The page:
A years-long saga over tech firms transferring data from Europe to the US re-erupted on Thursday, days after Austrian officials slapped down Google for failing to respect EU privacy rules.
Austrian data privacy group NYOB (none of your business) filed dozens of complaints across Europe in 2020 after an EU court decision struck down a deal with the US on transfer of data.
Last week, the group claimed its first victory when Austria’s Data Protection Authority ruled that the Google Analytics tool transferred users’ data to the US, where it could be subject to snooping by security agencies.
It was not clear what sanctions Google might face in Austria or how the ruling would affect companies that use Google Analytics. AFP has contacted the authority for comment.
Google responded on Wednesday with a blog post playing down the ruling and calling for the EU and US to quickly negotiate a new data transfer framework.
The blog provoked a furious response on Thursday from NYOB’s Max Schrems, an Austrian lawyer whose campaigning led to previous US-EU data agreements collapsing.
He wrote on Twitter that Google was engaging in “Bullshit PR” and accused the firm of swerving the question of US surveillance law reform.
“It’s not about @EU_Justice moving, it’s about the US legislators providing stable protections to customers of @Google, @Microsoft, @AWS, @Apple, @Meta, once their data is processed by US industry,” he wrote, suggesting that otherwise customers would take their business elsewhere.
The battle over privacy is part of a multi-layered series of spats between US tech giants and European authorities, which also covers tax issues, competition practices and hate speech.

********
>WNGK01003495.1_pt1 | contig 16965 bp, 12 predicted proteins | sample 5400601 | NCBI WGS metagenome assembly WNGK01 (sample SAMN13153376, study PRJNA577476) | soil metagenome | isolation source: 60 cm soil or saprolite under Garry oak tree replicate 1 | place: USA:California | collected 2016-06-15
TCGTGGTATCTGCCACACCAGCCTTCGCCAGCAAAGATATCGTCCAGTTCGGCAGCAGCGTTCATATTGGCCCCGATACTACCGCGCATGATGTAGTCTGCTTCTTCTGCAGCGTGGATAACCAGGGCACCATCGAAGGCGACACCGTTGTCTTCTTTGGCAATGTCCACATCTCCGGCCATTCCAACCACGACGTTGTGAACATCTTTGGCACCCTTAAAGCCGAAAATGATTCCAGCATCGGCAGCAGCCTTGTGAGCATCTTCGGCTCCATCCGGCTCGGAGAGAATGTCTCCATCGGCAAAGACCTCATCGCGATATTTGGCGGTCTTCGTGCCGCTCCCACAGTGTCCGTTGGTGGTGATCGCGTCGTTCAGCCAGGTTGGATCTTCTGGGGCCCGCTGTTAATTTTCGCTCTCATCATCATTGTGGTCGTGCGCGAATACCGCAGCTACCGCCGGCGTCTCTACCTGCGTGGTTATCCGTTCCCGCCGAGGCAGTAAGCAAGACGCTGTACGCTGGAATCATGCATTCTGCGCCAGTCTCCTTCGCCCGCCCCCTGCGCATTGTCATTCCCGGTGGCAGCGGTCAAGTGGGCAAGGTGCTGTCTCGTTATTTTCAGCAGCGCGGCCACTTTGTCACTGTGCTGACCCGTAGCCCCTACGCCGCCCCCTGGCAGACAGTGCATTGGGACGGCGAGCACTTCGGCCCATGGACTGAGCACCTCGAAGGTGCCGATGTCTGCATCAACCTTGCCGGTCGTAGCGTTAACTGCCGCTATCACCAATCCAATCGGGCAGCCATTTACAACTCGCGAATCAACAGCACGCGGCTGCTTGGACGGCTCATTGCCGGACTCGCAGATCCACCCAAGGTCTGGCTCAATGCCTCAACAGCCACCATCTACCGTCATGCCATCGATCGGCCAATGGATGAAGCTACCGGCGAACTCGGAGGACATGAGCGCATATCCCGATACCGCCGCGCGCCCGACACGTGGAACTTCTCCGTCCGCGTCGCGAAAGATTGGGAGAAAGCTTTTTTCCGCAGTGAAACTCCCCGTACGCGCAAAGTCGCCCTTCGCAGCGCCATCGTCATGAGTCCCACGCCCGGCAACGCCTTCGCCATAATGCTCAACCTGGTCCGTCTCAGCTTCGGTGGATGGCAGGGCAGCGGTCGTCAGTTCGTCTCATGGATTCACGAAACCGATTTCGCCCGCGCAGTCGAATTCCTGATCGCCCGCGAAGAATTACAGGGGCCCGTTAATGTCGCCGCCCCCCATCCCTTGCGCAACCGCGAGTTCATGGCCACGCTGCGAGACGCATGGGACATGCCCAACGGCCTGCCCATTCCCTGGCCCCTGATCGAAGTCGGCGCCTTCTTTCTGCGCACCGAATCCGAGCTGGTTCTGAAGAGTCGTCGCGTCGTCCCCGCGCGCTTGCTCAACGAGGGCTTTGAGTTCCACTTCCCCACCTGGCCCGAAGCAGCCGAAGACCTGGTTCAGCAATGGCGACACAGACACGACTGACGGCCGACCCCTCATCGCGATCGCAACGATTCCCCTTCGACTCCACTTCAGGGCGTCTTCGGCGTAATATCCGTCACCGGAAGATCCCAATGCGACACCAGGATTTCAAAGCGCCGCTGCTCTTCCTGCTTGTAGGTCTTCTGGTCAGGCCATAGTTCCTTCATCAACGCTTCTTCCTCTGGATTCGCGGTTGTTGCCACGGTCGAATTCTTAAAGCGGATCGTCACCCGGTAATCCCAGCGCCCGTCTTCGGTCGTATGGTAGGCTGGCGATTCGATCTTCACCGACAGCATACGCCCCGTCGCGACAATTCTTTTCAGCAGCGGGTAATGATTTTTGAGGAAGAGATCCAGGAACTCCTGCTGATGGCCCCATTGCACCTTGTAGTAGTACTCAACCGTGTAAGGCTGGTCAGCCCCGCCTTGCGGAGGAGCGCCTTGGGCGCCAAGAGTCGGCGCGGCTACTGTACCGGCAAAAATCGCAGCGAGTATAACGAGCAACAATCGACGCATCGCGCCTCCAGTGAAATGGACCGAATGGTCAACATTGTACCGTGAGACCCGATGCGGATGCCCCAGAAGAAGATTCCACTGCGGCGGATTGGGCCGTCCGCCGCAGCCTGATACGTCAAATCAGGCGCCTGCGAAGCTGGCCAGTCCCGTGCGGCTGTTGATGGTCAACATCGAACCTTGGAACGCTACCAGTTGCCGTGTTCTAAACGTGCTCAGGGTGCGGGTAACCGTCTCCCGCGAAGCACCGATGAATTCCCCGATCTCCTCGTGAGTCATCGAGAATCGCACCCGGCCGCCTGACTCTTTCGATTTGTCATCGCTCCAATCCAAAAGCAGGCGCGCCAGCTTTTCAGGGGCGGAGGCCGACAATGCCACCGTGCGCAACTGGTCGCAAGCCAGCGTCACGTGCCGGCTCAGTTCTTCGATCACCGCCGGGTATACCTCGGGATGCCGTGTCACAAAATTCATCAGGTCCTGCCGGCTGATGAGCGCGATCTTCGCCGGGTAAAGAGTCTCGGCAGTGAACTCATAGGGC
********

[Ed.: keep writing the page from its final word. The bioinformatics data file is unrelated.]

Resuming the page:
– No ‘inflexible standard’ –
The current cases filed by NOYB relate to a ruling by the European Court of Justice (ECJ) in July 2020, which invalidated an EU-US deal over transfer of data across the Atlantic.
Judges ruled that the deal, known as Privacy Shield, failed to allow people in the EU remedies in the courts against US authorities.
The EU and US have held sporadic talks since in a bid to replace Privacy Shield, but have not yet agreed a deal.
The cases filed by NOYB say tech firms have not acted on the 2020 ruling, meaning they are failing to comply with GDPR, an EU-wide data protection regime.
“Instead of actually adapting services to be GDPR compliant, US companies have tried to simply add some text to their privacy policies and ignore the Court of Justice,” Schrems said after the Austrian decision.
On Wednesday, Google’s head lawyer Kent Walker wrote that the Austrian ruling had envisaged the type of request from security agencies that was unlikely to ever happen.
And he said the 2020 court ruling “did not impose an inflexible standard under which the mere possibility of exposure of data to another government required stopping the global movement of data”.
Walker said business on both sides of the Atlantic wanted a quick deal to resolve the issue.
EU commission spokesman Christian Wigand said on Thursday talks had intensified in recent months but the issues at play were “complex” and negotiations “take some time”.